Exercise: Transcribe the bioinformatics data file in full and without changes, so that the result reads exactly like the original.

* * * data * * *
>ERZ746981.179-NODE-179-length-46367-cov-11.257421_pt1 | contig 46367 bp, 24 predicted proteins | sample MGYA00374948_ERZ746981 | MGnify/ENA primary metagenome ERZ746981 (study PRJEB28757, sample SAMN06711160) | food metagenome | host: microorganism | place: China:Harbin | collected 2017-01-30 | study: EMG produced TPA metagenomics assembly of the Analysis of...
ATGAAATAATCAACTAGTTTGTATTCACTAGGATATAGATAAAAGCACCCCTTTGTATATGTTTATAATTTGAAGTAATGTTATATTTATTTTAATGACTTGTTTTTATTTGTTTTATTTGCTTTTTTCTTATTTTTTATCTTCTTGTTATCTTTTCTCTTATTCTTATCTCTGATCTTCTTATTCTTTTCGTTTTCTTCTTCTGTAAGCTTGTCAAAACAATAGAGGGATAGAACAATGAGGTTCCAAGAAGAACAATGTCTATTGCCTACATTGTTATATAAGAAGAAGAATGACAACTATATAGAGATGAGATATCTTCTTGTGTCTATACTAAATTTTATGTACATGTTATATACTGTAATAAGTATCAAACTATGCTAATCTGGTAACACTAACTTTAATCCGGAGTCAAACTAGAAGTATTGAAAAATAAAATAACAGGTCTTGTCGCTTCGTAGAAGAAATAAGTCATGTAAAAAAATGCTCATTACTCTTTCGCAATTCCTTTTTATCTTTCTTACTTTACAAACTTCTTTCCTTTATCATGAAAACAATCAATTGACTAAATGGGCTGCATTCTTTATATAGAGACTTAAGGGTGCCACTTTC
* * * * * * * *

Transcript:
>ERZ746981.179-NODE-179-length-46367-cov-11.257421_pt1 | contig 46367 bp, 24 predicted proteins | sample MGYA00374948_ERZ746981 | MGnify/ENA primary metagenome ERZ746981 (study PRJEB28757, sample SAMN06711160) | food metagenome | host: microorganism | place: China:Harbin | collected 2017-01-30 | study: EMG produced TPA metagenomics assembly of the Analysis of...
ATGAAATAATCAACTAGTTTGTATTCACTAGGATATAGATAAAAGCACCCCTTTGTATATGTTTATAATTTGAAGTAATGTTATATTTATTTTAATGACTTGTTTTTATTTGTTTTATTTGCTTTTTTCTTATTTTTTATCTTCTTGTTATCTTTTCTCTTATTCTTATCTCTGATCTTCTTATTCTTTTCGTTTTCTTCTTCTGTAAGCTTGTCAAAACAATAGAGGGATAGAACAATGAGGTTCCAAGAAGAACAATGTCTATTGCCTACATTGTTATATAAGAAGAAGAATGACAACTATATAGAGATGAGATATCTTCTTGTGTCTATACTAAATTTTATGTACATGTTATATACTGTAATAAGTATCAAACTATGCTAATCTGGTAACACTAACTTTAATCCGGAGTCAAACTAGAAGTATTGAAAAATAAAATAACAGGTCTTGTCGCTTCGTAGAAGAAATAAGTCATGTAAAAAAATGCTCATTACTCTTTCGCAATTCCTTTTTATCTTTCTTACTTTACAAACTTCTTTCCTTTATCATGAAAACAATCAATTGACTAAATGGGCTGCATTCTTTATATAGAGACTTAAGGGTGCCACTTTC